> Vonage provided a valuable service with its saturation advertising.
    > It made users aware of VOIP, and the ways it can be used.


    I agree with the first statement, but not the second. Vonage ads did
    put VoIP in the pblic eye, but they're relatively restrictive with
    use of the service that people DON'T get a feel for what they can do
    with VoIP- you had to pay extra for using softphones, couldn't
    register more than one ATA, etc. Compare that to more typical SIP
    provider that lets me use an ATA at home, while simultaneously using
    my PPC as a "cordless VoIP" phone and also having my laptop USB
    handset plugged in.

    > People that travel a lot like these services since they can use
    > VOIP to have a "local" phone number when traveling, and use the
    > hotel's free wireless for calls.



    But not (easily) with Vonage. The Vonage box has to plug into a
    physical router or DSL/cable modem (not WiFi) and AFAIK, the only
    softphone is a physical USB key registered to your service.

    > However the problem was that a) Vonage was too expensive


    Hardly- with taxes and fees, my local landline service is around
    $35/month- so even without the unlimited LD it's save me some money.

    > b) it had little appeal outside the market for people that used
    > it as a traveling number type of service.


    Again, I disagree- your cellphone easily provdes a "local number when
    travelig" and doesn't require lugging around VoIP ATAs or firing up a
    laptop.

    The attraction of VoIP is cheap landline replacement.

    > Few people would ever spend anywhere close to $25/month on long
    > distance.


    True, but that same $25 includes your local service as well. Again,
    using my example, I'd be nearly $10 ahead with Vonage forgetting LD
    (which I typically use my Cellphne for.)

    > That's 1000 minutes on OneSuite, 1250 minutes on TalkLoop. And
    > of course most people have unlimited off-peak long distance on
    > their cell phone plans.


    True.
    The "problem" with VoIP is that while it's cheaper than a landline,
    it's not as reliable, as high quality, or as easy to use. Most
    homeowners wouldn't know how to properly wire an ATA into their house
    wiring for seamless "plug a phone into any existing jack and get the
    VoIP line" service, many broadband connections occasionally need a
    modem or router reboot- it's all a little too "techie" compared to
    traditional POTS service. Plus, given the number of us using DSL,
    which generally "includes" a POTS line for only a few bucks more, any
    VIP savings are marginalized.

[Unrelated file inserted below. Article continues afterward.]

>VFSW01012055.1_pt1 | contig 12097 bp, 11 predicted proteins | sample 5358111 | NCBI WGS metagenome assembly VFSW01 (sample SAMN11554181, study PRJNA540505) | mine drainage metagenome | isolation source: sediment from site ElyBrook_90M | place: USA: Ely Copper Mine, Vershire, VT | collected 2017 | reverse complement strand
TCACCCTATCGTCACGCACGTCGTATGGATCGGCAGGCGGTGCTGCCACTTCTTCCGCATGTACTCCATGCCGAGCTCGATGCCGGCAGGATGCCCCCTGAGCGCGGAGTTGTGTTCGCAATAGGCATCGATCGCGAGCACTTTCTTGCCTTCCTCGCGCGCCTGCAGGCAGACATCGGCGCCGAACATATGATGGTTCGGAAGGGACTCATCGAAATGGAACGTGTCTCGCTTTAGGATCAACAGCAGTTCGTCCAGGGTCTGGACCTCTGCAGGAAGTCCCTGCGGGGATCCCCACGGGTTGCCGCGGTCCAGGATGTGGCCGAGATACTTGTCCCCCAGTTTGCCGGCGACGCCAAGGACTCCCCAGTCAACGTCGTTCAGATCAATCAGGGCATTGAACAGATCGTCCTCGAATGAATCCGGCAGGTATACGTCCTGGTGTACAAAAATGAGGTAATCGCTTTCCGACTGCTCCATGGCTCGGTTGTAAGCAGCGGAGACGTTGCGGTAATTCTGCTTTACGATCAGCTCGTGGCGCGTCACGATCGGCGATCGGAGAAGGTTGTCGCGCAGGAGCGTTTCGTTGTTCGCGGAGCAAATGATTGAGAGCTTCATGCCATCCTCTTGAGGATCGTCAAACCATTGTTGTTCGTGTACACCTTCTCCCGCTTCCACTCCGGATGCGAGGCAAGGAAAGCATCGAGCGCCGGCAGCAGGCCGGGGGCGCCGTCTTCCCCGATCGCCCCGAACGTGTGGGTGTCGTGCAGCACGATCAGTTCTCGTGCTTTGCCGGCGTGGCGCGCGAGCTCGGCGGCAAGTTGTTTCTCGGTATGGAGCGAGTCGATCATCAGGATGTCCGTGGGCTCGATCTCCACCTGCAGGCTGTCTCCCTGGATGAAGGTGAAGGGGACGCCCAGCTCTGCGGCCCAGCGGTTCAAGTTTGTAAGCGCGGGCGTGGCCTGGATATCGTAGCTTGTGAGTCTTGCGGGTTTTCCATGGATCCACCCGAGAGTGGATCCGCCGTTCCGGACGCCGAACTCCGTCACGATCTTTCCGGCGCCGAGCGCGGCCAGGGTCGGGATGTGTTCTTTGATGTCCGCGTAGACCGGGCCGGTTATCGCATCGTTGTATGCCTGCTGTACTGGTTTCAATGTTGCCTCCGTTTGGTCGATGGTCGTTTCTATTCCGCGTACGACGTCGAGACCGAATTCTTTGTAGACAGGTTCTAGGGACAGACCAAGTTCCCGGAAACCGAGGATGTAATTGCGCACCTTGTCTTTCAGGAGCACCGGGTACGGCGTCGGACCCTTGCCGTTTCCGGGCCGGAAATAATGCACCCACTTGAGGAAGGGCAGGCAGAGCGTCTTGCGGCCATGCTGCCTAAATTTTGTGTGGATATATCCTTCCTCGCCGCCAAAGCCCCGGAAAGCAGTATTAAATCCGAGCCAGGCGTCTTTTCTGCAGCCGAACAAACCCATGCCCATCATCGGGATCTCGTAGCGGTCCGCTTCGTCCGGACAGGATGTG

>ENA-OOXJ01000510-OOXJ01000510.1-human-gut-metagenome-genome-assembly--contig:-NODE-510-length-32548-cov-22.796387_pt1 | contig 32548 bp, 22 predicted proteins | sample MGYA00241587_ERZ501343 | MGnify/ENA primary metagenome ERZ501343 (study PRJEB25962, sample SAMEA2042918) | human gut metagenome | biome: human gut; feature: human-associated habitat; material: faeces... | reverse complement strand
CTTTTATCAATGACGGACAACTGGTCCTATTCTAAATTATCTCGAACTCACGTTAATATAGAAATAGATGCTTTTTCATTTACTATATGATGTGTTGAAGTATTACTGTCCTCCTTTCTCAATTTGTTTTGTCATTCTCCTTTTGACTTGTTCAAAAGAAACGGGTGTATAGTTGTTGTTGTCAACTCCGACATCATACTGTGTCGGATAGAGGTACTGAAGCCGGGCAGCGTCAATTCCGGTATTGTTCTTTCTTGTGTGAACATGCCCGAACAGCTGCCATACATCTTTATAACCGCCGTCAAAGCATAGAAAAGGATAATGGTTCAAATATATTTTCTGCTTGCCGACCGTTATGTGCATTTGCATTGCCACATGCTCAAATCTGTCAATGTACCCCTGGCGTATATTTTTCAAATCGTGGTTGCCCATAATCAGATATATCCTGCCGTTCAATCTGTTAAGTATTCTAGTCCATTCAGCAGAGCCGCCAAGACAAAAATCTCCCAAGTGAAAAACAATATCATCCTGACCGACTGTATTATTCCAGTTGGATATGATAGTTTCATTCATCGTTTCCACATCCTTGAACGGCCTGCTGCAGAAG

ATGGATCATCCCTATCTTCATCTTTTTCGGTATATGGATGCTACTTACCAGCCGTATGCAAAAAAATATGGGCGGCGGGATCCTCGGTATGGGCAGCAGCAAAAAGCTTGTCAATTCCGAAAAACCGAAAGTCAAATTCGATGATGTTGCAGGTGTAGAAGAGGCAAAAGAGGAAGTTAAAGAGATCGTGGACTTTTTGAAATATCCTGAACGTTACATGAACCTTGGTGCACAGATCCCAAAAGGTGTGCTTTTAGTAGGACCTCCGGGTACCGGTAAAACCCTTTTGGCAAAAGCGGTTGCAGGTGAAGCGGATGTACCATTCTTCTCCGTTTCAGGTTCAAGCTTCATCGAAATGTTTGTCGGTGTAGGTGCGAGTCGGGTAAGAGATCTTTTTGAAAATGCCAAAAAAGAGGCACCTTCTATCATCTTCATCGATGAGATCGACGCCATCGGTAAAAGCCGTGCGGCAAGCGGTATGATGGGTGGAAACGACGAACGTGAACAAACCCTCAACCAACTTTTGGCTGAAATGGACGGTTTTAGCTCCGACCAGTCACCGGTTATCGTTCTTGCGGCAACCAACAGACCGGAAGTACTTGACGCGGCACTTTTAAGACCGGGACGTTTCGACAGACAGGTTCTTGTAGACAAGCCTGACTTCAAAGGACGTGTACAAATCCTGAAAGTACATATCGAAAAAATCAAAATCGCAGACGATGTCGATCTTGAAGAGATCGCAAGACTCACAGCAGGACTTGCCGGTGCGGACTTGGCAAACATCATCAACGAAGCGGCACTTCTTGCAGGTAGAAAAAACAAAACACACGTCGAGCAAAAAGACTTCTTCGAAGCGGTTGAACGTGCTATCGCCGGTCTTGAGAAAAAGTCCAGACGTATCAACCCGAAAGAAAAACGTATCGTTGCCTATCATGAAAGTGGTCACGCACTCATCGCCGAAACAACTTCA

Personally I find VoIP useful as a second line, or for international
    travel, but I dobn't consider myself typical in that respect. The
    people I know using Vonage are simply trying to save a few bucks
    compared to the local telco service.



    --

    "I don't need my cell phone to play video games or take pictures
    or double as a Walkie-Talkie; I just need it to work. Thanks for
    all the bells and whistles, but I could communicate better with
    ACTUAL bells and whistles." -Bill Maher 9/25/2003




  14. #14
    Thurman
    Guest

    Re: Disney Mobile calls it Quits


    "SMS" <[email protected]> wrote in message
    news:[email protected]
    > Elmo P. Shagnasty wrote:
    >> In article <[email protected]>,
    >> Larry <[email protected]> wrote:
    >>> They're TOAST! My condolences to Vonage users stuck with useless
    >>> equipment once the company goes dark.

    >
    > Vonage provided a valuable service with its saturation advertising. It
    > made users aware of VOIP, and the ways it can be used. People that travel
    > a lot like these services since they can use VOIP to have a "local" phone
    > number when traveling, and use the hotel's free wireless for calls.
    >
    > However the problem was that a) Vonage was too expensive, and b) it had
    > little appeal outside the market for people that used it as a traveling
    > number type of service. Few people would ever spend anywhere close to
    > $25/month on long distance. That's 1000 minutes on OneSuite, 1250 minutes
    > on TalkLoop. And of course most people have unlimited off-peak long
    > distance on their cell phone plans.


    My Vonage is still working as well as ever. It provides me with an office
    number in a larger city 30 miles away that appears to be local for clients
    calling there. I received a text message for every person that left a
    message while in Florida for a week so no one knew I was away.

    The motivating factor of 'local' calling to Canada still works well as
    opposed to the $1.39/min SBC/ATT charged me for 90 minutes. ATT still tries
    to sell me bundled service but wants $0.32 per minute for calls to Costa
    Rica, but Vonage charges .02.

    In Friedman's book, The World is Flat, he points out bankruptcy leaves the
    infrastructure intact for someone else to use but at a lower cost. My
    Vonage/Linksys hardware and software are working fine. I'd prefer Vonage
    over Sprint to assume control based on business decisions of the last four
    years.

    Larry conveniently skipped the last paragraph of the article he quoted. The
    stock is recommended as a 'buy'.





  15. #15
    SMS
    Guest

    Re: Disney Mobile calls it Quits

    Thurman wrote:

    > My Vonage is still working as well as ever. It provides me with an office
    > number in a larger city 30 miles away that appears to be local for clients
    > calling there. I received a text message for every person that left a
    > message while in Florida for a week so no one knew I was away.


    Right, everyone I know with Vonage uses it the way you use it, a local
    number no matter where they actually are located, or while traveling.
    Their long distance rates are much higher than what's available
    elsewhere, unless you make a tremendous number of long distance calls,
    including international calls.